Selfies wearing a turban headwrap, taken December 2014

Turban Times

In December of 2014, I began regularly covering my hair in public by wearing turban headwrap styles when I wasn’t at work. Since it was pretty cold, I would just wear winter hats on the job. Wearing a turban in public wasn’t so odd because it wasn’t like I had never wrapped my hair before. With me being of African descent, people wouldn’t know if I was just expressing some African style or just having a bad hair day.

Only I knew that I was preparing myself to cover my head in public, long-term. Wearing a turban is still an option for me on some days. Many Muslim women wear turban styles as an alternative, which some Muslims dispute is not the same as hijab. Either way, it is up to the woman to decide how she chooses to present herself.


Selfie taken wearing a black turban, December 2014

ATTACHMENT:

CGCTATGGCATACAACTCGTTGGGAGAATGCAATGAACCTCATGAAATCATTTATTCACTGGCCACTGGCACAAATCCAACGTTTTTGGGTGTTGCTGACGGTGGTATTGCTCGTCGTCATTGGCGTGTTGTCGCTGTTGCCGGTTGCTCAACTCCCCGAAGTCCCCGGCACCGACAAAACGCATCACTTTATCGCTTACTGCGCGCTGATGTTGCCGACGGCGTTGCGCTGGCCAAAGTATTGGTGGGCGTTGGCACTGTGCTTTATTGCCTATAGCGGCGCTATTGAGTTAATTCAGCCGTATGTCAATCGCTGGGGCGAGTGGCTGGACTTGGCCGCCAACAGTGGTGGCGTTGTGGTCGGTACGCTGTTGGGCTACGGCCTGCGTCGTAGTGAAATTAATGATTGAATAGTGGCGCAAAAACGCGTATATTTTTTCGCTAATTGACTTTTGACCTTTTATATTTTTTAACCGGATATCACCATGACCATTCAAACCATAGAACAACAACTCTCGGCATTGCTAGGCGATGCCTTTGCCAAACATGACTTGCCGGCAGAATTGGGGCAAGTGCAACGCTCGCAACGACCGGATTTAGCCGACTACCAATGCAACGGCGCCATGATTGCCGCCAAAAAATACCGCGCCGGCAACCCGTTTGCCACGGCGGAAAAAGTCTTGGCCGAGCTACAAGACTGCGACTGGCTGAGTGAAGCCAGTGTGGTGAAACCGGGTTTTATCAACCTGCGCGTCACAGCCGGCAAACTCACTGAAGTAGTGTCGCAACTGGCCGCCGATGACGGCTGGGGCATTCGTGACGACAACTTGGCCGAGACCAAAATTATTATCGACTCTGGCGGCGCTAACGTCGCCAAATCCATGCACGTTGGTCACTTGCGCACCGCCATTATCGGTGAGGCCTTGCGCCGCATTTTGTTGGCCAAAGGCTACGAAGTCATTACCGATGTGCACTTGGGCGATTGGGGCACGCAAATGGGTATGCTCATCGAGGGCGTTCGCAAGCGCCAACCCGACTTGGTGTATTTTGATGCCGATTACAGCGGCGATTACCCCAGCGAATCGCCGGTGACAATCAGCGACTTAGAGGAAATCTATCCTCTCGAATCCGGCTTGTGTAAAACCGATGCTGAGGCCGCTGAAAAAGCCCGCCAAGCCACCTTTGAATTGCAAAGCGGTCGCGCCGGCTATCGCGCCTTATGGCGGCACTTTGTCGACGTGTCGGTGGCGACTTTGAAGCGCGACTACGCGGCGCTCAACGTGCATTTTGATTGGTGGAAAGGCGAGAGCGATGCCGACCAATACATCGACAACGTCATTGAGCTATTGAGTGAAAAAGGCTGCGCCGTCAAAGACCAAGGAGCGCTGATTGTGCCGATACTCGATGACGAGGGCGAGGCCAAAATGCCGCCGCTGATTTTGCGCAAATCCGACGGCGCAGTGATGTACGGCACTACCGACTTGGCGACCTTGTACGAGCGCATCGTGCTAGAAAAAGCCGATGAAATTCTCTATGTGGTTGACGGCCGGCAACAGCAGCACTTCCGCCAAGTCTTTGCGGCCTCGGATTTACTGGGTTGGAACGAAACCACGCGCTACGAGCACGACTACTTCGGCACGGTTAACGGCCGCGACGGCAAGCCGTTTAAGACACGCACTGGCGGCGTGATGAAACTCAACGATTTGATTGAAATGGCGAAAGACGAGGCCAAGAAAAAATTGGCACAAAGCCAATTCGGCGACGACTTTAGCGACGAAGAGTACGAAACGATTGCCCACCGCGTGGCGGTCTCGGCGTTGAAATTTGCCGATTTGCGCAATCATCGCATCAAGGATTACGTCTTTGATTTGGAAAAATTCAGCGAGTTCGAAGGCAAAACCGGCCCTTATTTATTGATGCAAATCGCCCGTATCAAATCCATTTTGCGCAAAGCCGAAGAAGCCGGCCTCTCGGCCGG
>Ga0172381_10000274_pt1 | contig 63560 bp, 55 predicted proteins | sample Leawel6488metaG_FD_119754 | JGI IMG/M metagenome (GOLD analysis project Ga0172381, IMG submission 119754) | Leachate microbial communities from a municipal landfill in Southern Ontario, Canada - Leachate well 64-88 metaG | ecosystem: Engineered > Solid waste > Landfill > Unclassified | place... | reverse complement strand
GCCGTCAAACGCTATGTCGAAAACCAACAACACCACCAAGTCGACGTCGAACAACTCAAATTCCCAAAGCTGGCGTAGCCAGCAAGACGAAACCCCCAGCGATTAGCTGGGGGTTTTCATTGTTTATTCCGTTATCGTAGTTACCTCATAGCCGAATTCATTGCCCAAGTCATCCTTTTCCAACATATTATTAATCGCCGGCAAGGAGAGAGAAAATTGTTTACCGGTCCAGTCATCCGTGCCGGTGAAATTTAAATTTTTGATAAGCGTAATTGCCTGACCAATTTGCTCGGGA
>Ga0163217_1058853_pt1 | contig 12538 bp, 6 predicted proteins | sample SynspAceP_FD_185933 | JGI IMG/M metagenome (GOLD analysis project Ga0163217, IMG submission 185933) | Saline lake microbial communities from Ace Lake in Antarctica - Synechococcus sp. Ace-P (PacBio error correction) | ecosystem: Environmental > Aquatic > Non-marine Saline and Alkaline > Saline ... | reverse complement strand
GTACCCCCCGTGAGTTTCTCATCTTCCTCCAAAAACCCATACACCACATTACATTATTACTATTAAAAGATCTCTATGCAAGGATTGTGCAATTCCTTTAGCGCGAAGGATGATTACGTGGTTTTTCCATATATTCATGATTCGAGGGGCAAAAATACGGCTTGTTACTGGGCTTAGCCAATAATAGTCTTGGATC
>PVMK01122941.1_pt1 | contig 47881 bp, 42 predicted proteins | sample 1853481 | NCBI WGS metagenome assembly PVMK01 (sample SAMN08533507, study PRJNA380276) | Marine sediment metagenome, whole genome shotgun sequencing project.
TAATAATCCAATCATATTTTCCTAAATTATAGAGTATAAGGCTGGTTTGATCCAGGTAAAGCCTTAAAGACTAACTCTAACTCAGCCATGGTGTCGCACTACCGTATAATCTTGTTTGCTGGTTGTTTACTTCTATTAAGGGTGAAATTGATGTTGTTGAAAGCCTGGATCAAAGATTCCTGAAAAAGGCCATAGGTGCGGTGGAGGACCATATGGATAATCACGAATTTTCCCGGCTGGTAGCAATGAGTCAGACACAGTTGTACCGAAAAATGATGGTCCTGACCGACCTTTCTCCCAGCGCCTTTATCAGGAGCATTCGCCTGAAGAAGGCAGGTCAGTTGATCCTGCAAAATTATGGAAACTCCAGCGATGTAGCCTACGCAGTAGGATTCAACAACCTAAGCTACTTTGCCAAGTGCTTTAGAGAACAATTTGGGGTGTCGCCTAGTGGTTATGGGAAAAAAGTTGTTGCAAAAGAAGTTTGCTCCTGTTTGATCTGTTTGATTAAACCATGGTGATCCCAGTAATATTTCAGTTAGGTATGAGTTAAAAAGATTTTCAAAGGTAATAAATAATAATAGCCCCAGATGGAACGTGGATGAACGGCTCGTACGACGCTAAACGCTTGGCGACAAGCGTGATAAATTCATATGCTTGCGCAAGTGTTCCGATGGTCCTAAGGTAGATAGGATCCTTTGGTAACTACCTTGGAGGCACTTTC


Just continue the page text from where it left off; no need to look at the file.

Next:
Fully Embracing Hijab

At the end of January 2015, I knew that I’d soon be leaving my job because I would be preparing to relocate to California. Almost immediately after I resigned, I began to fully embrace the hijab. I knew that between that point and when arrived in California I could begin my new journey as a hijabi. At first, when I began wearing hijab out in public, I was a bit self conscious because I knew that people who were used to seeing me without it would notice the changes.

Living on the southeast side of Wichita, Kansas, I remember being the only hijabi I would ever see in my area. Most Muslims in Wichita live on the northeast side of town, near the Islamic Center or the University. It is mostly in those areas where you would see women wearing the hijab. I felt self conscious not because I was ashamed of being Muslim, but I wasn’t ready to engage in any conversations about my Muslim identity. To my surprise, not many people whom I came into contact with said anything. It was my own family who had the biggest reaction to my hijab. However, now I think that just about everyone has grown to accept it and has gotten used to it.


A selfie I took with my nephew Khalil last spring, 2015

Wardrobe Transformation